What Type of RV Rental is Right for You?
Debating what of camper, motorhome, or RV will best meet your rental needs? Choosing the perfect RV rental can be hard if you aren’t sure what to look for. Here is a quick overview of the different types that are available.
These large, luxurious motorhomes come with every amenity you can imagine, from full-sized kitchens to high-definition television sets. And since they’re self-powered motor coaches, you don’t need to worry about finding a tow vehicle to get you on your way. However, these bulky motorhomes might not be right for you if you want to get off the grid in tight, wild camping spaces, since they can be up to 45 feet long. They’re also one of the most expensive and fuel-inefficient types of campers.
Also known as sleeper or camper vans, these smaller RVs make up for their lack of space with a whole lot of flexibility. You can get just about anywhere you can imagine in a Class B RV, and have all the comforts of home with you while you do so! But if you’re traveling with a large family or have lots of stuff to take with you, a Class B camper might not accommodate your needs. Quarters can be pretty cramped!
The best of both worlds when it comes to self-powered motor coaches, the Class C combines all the comfort of the Class A motorhome with some of the flexibility and compactness of the Class B sleeper van. They’re slightly smaller and more fuel efficient than the big, bus-shaped rigs, but have a bit more room to roam than a camper van does!
If you have a tow-capable vehicle, a travel trailer is a great way to camp. Since they don’t have to devote any space to a motor and cockpit, you’ll get even more living room in the interior — and they’re less expensive, too.
Pop Up Trailer
This smaller kind of travel trailer is just a little bit magical. It starts as a tiny, ever-so-towable box… and then springs open into a comfortable living space with just a few cranks of a lever! Because they’re so small when they’re in towing mode, they can be pulled even by smaller vehicles, and you’ll be able to get into tighter, wilder spots. They often have canvas sides, however, so they’re not suited for camping in extreme temperatures.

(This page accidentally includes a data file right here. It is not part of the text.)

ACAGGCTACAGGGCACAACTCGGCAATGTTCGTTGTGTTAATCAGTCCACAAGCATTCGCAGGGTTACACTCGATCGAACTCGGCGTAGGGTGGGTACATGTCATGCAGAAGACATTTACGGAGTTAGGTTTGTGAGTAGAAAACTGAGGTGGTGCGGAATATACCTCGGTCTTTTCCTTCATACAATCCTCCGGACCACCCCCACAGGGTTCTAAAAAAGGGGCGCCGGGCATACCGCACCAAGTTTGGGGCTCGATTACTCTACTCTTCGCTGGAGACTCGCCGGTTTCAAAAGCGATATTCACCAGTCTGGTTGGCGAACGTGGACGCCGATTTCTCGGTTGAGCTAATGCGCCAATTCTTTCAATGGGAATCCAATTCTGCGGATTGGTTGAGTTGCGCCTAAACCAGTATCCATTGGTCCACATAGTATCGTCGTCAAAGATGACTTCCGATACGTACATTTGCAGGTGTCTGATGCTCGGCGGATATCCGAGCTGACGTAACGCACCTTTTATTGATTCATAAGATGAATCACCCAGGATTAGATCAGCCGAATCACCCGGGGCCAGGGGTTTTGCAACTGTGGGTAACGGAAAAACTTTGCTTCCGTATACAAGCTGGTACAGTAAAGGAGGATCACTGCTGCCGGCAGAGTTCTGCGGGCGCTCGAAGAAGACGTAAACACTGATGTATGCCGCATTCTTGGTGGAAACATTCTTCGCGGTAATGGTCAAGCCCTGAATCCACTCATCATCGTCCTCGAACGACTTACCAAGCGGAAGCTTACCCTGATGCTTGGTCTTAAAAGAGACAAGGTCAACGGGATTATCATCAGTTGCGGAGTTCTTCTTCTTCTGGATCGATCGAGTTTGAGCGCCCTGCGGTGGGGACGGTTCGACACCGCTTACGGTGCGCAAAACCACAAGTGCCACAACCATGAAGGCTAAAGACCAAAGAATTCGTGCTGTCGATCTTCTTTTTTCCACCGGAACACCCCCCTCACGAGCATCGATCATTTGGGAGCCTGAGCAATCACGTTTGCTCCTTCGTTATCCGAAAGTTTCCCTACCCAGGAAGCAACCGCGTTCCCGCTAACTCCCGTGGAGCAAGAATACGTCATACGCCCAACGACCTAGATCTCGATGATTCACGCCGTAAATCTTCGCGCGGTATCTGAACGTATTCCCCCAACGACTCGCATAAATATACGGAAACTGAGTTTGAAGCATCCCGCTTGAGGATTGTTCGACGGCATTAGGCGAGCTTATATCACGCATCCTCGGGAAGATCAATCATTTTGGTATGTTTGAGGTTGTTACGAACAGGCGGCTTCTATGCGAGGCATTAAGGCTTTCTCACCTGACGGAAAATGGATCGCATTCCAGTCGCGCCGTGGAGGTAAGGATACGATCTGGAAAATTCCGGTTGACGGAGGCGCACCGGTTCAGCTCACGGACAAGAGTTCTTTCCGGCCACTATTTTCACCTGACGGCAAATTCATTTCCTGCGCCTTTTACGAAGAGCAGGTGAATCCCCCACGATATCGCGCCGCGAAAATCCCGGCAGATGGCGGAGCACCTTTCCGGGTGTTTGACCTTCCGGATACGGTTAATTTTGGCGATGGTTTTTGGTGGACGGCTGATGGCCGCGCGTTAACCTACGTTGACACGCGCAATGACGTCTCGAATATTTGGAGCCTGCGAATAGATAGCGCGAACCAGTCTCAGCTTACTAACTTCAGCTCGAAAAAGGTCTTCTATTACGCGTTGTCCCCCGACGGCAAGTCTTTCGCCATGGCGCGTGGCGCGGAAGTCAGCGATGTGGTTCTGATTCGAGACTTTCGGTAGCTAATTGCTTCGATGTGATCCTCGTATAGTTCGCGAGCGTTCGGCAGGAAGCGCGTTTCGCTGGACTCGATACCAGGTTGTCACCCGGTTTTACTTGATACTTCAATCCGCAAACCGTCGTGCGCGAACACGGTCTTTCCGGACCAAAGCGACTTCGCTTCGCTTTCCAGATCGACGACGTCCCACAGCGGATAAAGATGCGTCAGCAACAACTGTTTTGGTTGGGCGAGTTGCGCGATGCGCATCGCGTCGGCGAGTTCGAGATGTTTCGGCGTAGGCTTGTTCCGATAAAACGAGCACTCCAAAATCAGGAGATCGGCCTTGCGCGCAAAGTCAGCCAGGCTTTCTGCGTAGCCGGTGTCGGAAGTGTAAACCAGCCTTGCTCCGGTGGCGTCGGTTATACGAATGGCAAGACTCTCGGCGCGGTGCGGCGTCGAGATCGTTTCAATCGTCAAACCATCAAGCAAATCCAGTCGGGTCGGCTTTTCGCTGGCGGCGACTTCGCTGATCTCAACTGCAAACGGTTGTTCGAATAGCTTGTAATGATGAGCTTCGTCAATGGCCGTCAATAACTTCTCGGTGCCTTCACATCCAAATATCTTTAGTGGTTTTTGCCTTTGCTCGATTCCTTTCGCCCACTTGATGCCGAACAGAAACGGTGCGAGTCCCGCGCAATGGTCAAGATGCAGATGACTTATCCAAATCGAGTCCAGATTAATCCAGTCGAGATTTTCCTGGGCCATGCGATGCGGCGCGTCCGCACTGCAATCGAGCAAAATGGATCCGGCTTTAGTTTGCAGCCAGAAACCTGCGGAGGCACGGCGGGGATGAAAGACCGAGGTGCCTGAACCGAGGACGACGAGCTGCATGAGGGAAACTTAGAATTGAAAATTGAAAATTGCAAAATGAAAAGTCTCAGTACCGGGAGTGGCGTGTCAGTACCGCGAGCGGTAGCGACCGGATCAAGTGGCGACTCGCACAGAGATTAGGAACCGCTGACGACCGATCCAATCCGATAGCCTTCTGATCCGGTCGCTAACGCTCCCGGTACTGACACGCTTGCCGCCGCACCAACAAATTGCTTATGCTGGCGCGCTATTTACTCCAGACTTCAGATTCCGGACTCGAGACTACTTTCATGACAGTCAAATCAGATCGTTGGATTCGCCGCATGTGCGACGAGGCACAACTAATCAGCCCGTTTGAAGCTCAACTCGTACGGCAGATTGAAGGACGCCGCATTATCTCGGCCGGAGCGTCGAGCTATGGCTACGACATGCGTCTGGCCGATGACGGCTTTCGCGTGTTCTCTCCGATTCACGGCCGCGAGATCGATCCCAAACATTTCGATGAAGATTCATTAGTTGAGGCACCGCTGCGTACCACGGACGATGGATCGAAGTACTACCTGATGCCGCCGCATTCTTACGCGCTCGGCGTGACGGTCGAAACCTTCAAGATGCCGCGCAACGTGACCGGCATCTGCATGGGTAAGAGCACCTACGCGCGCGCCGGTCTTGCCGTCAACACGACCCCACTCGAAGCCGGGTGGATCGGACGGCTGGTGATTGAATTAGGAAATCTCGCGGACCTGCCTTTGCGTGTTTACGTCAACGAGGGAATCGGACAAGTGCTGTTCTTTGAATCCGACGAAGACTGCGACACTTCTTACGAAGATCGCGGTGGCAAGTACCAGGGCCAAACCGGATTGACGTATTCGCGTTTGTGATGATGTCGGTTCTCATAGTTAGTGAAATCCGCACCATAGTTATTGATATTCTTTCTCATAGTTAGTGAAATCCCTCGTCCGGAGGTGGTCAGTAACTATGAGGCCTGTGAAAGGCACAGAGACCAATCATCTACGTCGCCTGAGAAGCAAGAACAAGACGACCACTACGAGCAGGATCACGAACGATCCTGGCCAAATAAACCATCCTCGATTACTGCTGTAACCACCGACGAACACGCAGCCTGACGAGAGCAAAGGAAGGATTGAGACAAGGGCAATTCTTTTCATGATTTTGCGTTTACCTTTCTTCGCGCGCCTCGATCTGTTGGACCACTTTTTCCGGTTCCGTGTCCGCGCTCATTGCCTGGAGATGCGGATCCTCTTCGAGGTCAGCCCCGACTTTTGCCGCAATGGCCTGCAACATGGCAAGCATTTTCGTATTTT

The big daddy of the travel trailer world, fifth wheels offer the most living space of any kind of RV out there — sometimes as much as 500 square feet! (We’ve definitely heard of big city apartments that are smaller than that.) However, all that space does require a heavy duty tow vehicle and a special, truck-bed tow hitch attachment. So if you don’t already own a 1-ton truck, a fifth wheel might present a slightly more complicated option.
A hybrid cross between a travel trailer and a pop-up, expandable trailers are more durable than completely-canvas pop-up versions, but still offer affordability and flexibility for campers who want to immerse themselves in nature on a budget — and with a modicum of comfort.
Want to go camping, but remiss to leave home without your ATV, snowmobile, jet ski or other large “toy”? Toy haulers are the perfect option for you. These luxurious travel trailers include a large rear garage so you can bring all your extra horsepower along with you.
They might be small, but they’re mighty! Truck campers sit in the actual bed of a truck, and are therefore one of the most flexible and easily-driven RVs around. Of course, that small space doesn’t leave a whole lot of room for a big, rambunctious family, so if you’ve got small children, you may want to think twice about this setup.
Hopefully this helps you on your journey to selecting the best RV for your trip!